Parkinson empowering prefects
Principal of the Parkinson Memorial School, Jeff Broomes, will be empowering his prefects and is looking to establish a students’ council from end of term to deal with issues of indiscipline among their peers.
At a meeting to address a number of changes coming for the new school term, the principal told parents that a students’ council was one of the measures they were hoping to have in place by term’s end.
“We are of the view that all school discipline must involve all members of the school and to that end involve student leaders, that is why we have a prefect corps … We have also discussed a student council and the elections for that will come at the end of this term, so come September we will have a vibrant student council…
“Obviously the prefects are an extension, and the student council should be representative of the student body and they are the ones who should be looking out for the interest of the children to ensure everything goes well,” he said.
The principal added that prefects should not be leaders in name alone, but expressed the view that it was time they be treated like the powerful leaders they were expected to be.
Stating that he grew up in a school where prefects could give detention, lines and other disciplinary measures for bad behaviour, Broomes said he was expecting his prefects to do the same.
“I do not see why in 2013 prefects should just be a name of a badge. They must have authority to execute actions, sanctions against children whom they see infringing. Teachers cannot see everything, teachers cannot be seen as the only ones who can respond to infractions. So I believe in student leadership and our students should be so given that authority,” he noted.
Additionally, Broomes said he would continue to use in-school and lunch-time detention, flogging, lines, in-school “community service” and counselling as measures to deal with indiscipline as well.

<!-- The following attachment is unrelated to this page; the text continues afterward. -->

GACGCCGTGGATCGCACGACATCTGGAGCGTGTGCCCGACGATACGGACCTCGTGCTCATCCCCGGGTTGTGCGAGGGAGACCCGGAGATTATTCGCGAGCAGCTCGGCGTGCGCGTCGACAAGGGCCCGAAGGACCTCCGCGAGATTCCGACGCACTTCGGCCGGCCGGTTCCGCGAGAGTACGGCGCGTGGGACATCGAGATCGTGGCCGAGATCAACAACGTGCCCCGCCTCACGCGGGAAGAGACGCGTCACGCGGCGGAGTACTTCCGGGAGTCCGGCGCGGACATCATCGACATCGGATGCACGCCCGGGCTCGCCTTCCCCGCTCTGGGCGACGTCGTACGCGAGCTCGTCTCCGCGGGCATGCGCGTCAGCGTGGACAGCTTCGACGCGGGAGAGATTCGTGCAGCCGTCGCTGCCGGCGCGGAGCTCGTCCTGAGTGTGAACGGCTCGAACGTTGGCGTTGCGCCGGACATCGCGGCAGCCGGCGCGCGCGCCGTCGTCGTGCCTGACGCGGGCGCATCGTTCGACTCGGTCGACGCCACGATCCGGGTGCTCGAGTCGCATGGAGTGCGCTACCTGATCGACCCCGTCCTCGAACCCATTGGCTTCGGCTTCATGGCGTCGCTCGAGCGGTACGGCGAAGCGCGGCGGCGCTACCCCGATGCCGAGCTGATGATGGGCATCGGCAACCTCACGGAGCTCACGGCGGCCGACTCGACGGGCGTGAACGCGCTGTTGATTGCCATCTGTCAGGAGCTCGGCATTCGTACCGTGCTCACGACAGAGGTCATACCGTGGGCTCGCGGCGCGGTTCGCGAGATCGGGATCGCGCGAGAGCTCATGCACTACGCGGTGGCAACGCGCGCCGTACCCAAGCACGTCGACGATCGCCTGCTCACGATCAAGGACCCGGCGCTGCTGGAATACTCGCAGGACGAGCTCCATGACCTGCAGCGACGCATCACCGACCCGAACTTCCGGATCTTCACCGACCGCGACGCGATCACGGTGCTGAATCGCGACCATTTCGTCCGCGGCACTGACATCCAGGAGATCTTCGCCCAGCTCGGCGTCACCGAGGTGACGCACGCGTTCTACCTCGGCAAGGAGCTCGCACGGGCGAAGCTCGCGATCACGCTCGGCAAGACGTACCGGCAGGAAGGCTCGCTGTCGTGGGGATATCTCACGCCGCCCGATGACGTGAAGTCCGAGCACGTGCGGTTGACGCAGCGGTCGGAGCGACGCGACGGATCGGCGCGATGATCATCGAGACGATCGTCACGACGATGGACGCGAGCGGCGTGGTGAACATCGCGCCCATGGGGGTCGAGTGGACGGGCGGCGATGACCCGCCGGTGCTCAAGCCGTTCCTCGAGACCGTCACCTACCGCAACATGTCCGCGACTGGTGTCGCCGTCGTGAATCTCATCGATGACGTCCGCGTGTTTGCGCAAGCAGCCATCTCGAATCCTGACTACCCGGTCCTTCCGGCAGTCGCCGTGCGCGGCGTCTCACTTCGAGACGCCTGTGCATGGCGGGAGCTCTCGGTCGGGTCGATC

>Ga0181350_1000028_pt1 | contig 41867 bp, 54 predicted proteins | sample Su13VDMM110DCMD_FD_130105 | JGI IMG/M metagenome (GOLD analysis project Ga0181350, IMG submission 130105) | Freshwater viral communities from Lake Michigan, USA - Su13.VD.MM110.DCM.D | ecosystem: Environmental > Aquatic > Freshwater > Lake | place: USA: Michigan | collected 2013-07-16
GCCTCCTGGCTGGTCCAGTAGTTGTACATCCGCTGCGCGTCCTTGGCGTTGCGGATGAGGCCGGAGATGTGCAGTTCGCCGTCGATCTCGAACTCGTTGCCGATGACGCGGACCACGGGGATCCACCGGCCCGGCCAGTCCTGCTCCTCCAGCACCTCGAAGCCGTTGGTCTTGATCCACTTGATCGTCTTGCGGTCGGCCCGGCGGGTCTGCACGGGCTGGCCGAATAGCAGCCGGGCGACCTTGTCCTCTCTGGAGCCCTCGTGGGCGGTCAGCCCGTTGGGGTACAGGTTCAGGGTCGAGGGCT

He however had strong words for parents, warning them not to force the school to take actions to discipline their children that they did not want. As such, he told parents he was realising that some did not want to parent or discipline their children, but instead left it up to the school.
The principal said he had met with all fifth formers, sent letters home to their parents about the hairstyles of girls and the wearing of jewellery by students sitting CXCs.
Stressing that the school rules did not permit extensions or braids, he said, “Unfortunately some parents don’t seem to have any control and then they send to school the child with all kinds of weaves and braids and add-ons reaching all down the backs …
“The school is a training ground. We are preparing children for the world of work and for the world of education and there are certain things we must understand that we must do as a school. We must insist on levels/standards of discipline that can see people through. At the end of the day it is our country that will rise and fall based on the behaviours and actions of our children. (LB)